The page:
Written sources suggest the first settler to arrive in Iceland was Ingólfur Arnarson who settled in Reykjavík in the year 874. New research suggests the first people arrived as much as 100 years earlier.
…Bjarni Einarsson, the archeologist in charge of the dig told the local TV station Stöð 2 that the younger of the two houses was built on the ruins of the older structure, which measures as much as 40 meters (130 ft). Both structures are located beneath the “settlement layer”, a layer of volcanic tephra that fell sometime in the years 869-73, making both older than the “official” time of settlement which began in 874, according to the Icelandic Sagas and the Book of Settlement, medieval sources on the Viking Age and the settlement of Iceland.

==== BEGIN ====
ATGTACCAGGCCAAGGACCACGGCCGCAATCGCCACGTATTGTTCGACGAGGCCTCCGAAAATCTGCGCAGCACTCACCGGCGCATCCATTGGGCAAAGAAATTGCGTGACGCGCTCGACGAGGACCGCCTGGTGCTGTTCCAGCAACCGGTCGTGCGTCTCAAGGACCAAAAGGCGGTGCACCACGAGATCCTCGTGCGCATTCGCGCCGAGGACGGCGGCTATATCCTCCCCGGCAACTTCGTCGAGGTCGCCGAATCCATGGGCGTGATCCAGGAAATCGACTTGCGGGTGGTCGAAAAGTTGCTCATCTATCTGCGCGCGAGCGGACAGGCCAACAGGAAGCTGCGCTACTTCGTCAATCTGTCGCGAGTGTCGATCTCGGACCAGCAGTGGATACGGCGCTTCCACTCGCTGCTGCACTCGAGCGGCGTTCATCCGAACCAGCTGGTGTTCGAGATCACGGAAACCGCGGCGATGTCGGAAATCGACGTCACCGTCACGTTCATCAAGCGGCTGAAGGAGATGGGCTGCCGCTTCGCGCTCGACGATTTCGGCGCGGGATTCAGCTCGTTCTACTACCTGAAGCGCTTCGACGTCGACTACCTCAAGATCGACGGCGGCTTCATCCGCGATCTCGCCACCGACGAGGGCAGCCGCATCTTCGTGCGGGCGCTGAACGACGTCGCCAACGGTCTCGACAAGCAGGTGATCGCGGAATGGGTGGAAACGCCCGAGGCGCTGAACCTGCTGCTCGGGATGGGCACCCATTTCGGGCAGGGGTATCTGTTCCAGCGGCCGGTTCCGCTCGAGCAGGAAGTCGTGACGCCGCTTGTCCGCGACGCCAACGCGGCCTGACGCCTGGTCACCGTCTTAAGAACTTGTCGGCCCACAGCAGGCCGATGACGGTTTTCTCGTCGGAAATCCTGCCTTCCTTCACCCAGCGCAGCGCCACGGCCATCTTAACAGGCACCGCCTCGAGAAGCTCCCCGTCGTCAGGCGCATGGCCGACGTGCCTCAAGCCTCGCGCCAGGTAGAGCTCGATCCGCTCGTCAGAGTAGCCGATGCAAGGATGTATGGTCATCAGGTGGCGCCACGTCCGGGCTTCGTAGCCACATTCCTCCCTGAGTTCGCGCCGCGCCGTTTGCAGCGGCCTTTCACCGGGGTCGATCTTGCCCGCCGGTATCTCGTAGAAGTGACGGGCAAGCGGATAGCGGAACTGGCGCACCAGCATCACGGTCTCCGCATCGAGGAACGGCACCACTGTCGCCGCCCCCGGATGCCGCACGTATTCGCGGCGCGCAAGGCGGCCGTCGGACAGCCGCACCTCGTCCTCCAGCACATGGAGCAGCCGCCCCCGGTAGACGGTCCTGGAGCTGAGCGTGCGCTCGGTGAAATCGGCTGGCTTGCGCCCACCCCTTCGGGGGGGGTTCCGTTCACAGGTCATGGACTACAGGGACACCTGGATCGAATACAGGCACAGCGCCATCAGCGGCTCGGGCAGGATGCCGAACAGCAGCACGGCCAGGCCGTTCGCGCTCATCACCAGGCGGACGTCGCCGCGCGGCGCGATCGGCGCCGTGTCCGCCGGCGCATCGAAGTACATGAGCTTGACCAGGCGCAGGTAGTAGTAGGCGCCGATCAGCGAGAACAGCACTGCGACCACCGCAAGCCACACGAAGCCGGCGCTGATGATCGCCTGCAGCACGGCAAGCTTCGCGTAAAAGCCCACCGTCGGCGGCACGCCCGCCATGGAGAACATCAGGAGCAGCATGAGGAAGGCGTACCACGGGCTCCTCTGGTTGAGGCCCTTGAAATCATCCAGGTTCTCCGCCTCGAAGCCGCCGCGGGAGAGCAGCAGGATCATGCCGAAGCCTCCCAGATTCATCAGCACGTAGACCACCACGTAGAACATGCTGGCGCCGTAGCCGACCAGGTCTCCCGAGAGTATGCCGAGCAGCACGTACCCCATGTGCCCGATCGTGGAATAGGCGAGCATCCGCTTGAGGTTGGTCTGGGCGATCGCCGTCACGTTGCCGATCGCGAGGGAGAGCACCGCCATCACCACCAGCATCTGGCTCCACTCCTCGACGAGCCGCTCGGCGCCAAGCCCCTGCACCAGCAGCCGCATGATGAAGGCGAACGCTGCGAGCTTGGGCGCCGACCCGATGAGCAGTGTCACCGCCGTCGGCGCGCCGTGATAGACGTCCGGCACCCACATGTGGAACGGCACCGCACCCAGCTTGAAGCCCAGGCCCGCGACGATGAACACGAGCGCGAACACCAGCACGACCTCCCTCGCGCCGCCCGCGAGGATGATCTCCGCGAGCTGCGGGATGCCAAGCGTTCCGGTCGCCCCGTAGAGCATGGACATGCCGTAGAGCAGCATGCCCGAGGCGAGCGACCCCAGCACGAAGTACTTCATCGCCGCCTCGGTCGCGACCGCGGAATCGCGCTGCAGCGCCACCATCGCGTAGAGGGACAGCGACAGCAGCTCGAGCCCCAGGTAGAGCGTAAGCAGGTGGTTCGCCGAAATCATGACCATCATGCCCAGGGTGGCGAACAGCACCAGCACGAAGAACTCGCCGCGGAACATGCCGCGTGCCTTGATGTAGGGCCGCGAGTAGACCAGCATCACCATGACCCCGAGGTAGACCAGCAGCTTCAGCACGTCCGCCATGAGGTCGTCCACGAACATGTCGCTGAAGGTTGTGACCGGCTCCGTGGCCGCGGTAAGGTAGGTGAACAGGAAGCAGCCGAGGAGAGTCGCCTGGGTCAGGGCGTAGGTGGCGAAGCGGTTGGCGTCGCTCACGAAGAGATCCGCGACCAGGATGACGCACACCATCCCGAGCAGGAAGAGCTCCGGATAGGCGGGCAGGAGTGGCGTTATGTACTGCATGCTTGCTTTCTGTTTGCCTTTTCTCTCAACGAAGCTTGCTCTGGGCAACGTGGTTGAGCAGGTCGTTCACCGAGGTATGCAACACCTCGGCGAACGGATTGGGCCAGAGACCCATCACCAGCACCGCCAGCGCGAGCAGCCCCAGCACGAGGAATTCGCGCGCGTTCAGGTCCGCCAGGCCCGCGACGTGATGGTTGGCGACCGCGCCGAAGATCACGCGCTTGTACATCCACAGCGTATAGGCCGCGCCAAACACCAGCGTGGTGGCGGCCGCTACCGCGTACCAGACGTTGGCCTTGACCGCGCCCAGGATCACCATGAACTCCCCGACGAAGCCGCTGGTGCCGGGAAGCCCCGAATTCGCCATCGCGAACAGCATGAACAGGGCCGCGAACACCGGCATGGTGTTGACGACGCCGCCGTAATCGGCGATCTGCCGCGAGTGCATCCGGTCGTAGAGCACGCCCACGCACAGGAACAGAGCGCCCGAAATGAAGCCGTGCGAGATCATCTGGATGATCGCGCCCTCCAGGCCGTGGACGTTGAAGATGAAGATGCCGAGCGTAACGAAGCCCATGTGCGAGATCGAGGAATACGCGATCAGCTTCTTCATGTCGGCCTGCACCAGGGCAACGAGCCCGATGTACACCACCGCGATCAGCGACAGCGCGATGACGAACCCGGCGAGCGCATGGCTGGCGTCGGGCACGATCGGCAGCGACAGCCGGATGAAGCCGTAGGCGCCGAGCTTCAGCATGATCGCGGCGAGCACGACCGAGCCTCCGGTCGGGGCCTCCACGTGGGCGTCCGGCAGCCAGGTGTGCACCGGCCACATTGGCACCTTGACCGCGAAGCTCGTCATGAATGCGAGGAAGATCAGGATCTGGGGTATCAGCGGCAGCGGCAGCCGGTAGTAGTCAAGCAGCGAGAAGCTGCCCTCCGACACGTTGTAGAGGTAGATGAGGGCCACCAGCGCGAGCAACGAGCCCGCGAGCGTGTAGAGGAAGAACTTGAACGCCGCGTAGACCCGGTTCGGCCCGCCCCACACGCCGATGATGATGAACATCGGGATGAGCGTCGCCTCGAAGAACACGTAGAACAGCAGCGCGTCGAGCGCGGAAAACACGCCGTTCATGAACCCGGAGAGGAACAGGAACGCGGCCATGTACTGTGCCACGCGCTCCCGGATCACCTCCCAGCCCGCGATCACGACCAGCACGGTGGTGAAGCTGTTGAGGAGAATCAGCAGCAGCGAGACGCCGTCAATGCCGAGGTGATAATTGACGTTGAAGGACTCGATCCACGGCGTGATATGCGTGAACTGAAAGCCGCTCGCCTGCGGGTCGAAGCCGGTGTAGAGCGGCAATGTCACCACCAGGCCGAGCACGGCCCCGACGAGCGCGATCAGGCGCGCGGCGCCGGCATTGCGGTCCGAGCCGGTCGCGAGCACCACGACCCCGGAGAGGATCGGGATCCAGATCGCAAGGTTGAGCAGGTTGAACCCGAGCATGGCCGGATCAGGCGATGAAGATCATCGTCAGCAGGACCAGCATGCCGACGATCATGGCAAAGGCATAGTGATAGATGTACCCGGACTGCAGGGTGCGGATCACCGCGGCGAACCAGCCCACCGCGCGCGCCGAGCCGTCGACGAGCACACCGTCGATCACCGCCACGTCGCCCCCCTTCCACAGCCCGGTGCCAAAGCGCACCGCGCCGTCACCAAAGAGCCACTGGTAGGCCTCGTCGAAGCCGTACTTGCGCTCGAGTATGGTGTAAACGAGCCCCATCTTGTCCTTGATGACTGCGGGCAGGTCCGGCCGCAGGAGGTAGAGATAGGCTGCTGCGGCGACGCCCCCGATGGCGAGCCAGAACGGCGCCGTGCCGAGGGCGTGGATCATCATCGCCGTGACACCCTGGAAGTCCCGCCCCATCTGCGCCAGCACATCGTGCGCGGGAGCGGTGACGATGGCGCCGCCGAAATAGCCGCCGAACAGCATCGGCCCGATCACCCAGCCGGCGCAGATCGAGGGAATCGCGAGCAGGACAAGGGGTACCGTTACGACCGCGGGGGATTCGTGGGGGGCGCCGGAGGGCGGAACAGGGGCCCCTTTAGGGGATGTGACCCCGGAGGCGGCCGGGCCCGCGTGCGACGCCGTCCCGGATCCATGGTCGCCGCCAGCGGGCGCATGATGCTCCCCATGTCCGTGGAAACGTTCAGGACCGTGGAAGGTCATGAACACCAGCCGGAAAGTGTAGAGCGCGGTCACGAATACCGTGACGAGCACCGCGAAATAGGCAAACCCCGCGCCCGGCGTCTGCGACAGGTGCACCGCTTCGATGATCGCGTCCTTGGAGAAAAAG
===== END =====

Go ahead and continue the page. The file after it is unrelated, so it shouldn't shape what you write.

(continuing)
…The very name of the farm Stöð and the fjord Stöðvarfjörður seem to support this theory: Stöð translates as camp, station or base.
Such seasonal camps could have been used for decades before permanent settlement began. Bjarni believes they played a key role in the settlement of Iceland:
“People would have come here to work part of the year, producing goods during summer to take home in the fall. They would have taken these goods home, as well as information about this new land. Based on this information people would then have been able to make an informed decision to settle here permanently.”